Enhanced lazy-loading performance in 5.9

Lazy-loading images was introduced in WordPress 5.5 and later expanded to also cover iframes in WordPress 5.7. In the upcoming WordPress 5.9 release, the implementation for both has received some fine tuning to improve performance.

A performance analysis from mid-2021 had discovered that the lazy-loading implementation from WordPress had been causing a slight performance regression in the Largest Contentful Paint metric (LCP). As outlined in the referenced post, the reason for that was that images and iframes in the initial viewport would be marked to lazy-load them, since the WordPress implementation would mark nearly all images with loading="lazy". The aforementioned post then further explains that this can be improved by skipping addition of loading="lazy" for the first content image or iframeiframe iFrame is an acronym for an inline frame. An iFrame is used inside a webpage to load another HTML document and render it. This HTML document may also contain JavaScript and/or CSS which is loaded at the time when iframe tag is parsed by the user’s browser., which in the vast majority of cases will appear within the initial viewport. WordPress can only make educated guesses around that and not be 100% certain, but an analysis taking into account 50 popular themes showed that the enhancementenhancement Enhancements are simple improvements to WordPress, such as the addition of a hook, a new feature, or an improvement to an existing feature. brought LCP improvements across the board, up to 30% faster page load. WordPress 5.9 now comes with this refinement implemented, leading to the corresponding enhanced LCP performance.

How it works

So far, fine tuning which images and iframes should be lazy-loaded or not has been possible using the wp_img_tag_add_loading_attr and wp_iframe_tag_add_loading_attr filters, and these are still available as before. However, to improve the performance out-of-the-box without requiring a developer to customize the behavior, WordPress will now skip the very first “content image or iframe” on the page from being lazy-loaded. The term “content image or iframe” here denotes any image or iframe that is found within content of any post in the current main query loopLoop The Loop is PHP code used by WordPress to display posts. Using The Loop, WordPress processes each post to be displayed on the current page, and formats it according to how it matches specified criteria within The Loop tags. Any HTML or PHP code in the Loop will be processed on each post. https://codex.wordpress.org/The_Loop. as well any featured imageFeatured image A featured image is the main image used on your blog archive page and is pulled when the post or page is shared on social media. The image can be used to display in widget areas on your site or in a summary list of posts. of such a post. This applies to both “singular” and “archive” content: In a “singular” context the first image or iframe of the (only) post is not lazy-loaded, while in an “archive” context the first image or iframe of the first post in the query is not lazy-loaded.

Customizing the behavior

The approach of not lazy-loading the first content image or iframe enhances LCP performance correctly for the majority of themes, which use a single-column layout for post content. For themes with alternative layouts such as multi-column, a new wp_omit_loading_attr_threshold filterFilter Filters are one of the two types of Hooks https://codex.wordpress.org/Plugin_API/Hooks. They provide a way for functions to modify data of other functions. They are the counterpart to Actions. Unlike Actions, filters are meant to work in an isolated manner, and should never have side effects such as affecting global variables and output. is now available and can be used to change how many of the first images/iframes should be skipped from being lazy-loaded – per the above, the default is 1. It is recommended for theme authors to use this filter in cases where based on the layout it is likely to have more than one content image/iframe in the initial viewport.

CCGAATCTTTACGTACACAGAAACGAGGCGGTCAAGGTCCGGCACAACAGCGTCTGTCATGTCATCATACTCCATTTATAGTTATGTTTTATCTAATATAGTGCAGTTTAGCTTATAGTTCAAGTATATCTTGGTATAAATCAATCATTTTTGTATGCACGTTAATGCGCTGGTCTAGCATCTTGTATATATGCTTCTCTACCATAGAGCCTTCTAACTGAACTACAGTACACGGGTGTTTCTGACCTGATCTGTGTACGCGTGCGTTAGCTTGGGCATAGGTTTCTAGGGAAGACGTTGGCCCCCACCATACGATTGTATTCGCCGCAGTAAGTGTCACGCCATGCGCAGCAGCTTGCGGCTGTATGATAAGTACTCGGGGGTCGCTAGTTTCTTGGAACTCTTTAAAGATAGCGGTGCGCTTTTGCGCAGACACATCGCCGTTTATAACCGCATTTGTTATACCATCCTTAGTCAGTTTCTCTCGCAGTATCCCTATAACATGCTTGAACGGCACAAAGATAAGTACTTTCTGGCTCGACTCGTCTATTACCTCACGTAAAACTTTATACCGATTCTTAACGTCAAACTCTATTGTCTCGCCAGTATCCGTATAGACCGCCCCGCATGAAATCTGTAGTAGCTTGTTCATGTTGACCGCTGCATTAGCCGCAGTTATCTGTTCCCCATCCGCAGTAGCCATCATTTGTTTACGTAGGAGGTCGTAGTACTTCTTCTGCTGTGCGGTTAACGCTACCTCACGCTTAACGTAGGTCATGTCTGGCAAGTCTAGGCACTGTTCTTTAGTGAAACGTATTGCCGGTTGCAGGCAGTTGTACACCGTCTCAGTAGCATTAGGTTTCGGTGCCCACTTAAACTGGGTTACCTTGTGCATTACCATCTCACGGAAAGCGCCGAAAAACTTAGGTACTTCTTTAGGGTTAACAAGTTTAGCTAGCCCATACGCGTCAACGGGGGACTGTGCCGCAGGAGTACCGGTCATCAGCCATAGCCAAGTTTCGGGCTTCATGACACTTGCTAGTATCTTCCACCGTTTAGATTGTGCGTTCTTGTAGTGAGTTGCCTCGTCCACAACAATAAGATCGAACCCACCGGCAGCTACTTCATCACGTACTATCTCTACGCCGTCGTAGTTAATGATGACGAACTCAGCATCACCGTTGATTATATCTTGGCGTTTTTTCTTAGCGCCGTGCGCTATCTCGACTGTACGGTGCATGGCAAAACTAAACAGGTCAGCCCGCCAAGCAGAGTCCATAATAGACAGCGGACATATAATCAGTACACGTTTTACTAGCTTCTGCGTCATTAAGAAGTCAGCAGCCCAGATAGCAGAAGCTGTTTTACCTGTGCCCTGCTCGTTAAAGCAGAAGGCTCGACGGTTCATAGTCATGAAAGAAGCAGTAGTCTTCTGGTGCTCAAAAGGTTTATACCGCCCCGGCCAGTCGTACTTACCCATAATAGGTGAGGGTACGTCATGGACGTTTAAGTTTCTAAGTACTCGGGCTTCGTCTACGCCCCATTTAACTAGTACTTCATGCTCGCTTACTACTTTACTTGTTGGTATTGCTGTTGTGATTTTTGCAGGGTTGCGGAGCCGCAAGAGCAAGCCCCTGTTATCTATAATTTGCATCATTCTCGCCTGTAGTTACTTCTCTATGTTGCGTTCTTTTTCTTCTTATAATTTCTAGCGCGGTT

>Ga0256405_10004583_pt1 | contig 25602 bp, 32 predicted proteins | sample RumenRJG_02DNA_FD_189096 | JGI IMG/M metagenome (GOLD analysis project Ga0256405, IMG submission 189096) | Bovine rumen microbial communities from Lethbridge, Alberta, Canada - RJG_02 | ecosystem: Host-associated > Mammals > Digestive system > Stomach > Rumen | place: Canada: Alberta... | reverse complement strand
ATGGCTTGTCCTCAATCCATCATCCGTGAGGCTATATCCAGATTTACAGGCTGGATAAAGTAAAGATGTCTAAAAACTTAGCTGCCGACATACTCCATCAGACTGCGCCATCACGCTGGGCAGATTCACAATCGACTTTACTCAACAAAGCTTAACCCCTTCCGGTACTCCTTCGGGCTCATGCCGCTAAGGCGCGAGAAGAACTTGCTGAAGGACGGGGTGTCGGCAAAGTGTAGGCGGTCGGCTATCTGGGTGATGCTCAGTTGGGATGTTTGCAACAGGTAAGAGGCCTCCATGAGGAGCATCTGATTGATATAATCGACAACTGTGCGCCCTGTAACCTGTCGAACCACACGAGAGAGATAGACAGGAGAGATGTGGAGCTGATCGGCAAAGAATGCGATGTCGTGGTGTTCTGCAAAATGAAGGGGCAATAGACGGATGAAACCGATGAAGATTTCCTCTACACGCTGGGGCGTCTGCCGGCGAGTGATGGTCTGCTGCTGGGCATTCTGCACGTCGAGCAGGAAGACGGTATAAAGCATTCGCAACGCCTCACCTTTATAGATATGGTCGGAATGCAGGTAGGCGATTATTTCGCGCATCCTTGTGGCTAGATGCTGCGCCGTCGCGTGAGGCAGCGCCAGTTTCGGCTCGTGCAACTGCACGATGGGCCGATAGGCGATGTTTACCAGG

For example, a theme that uses a three-column grid of posts in its archives could leverage the filter to override the threshold to 3 on archive pages, which would then result in the first three content images/iframes not being lazy-loaded. The following code snippet illustrates what that could look like:

function skip_lazyloading_on_first_three_archive_images( $omit_threshold ) {
    if ( is_home() || is_archive() ) {
        return 3;
    return $omit_threshold;
add_filter( 'wp_omit_loading_attr_threshold', 'skip_lazyloading_on_first_three_archive_images' );

The refinement of the lazy-loading implementation should notably improve LCP performance for most sites that rely on it, while not having adverse effects for sites where the default heuristics described above do not apply to. That is only a solid starting point though. In the future, specifically with the more semantic content specification that blockBlock Block is the abstract term used to describe units of markup that, composed together, form the content or layout of a webpage using the WordPress editor. The idea combines concepts of what in the past may have achieved with shortcodes, custom HTML, and embed discovery into a single consistent API and user experience.-based themes will facilitate, we will be able to further fine tune the lazy-loading implementation by using the available block information.

For more background information on the changes described above, see #53675.

Props to @adamsilverstein and @audrasjb for review and proofreading.

#5-9, #dev-notes, #feature-lazyloading, #performance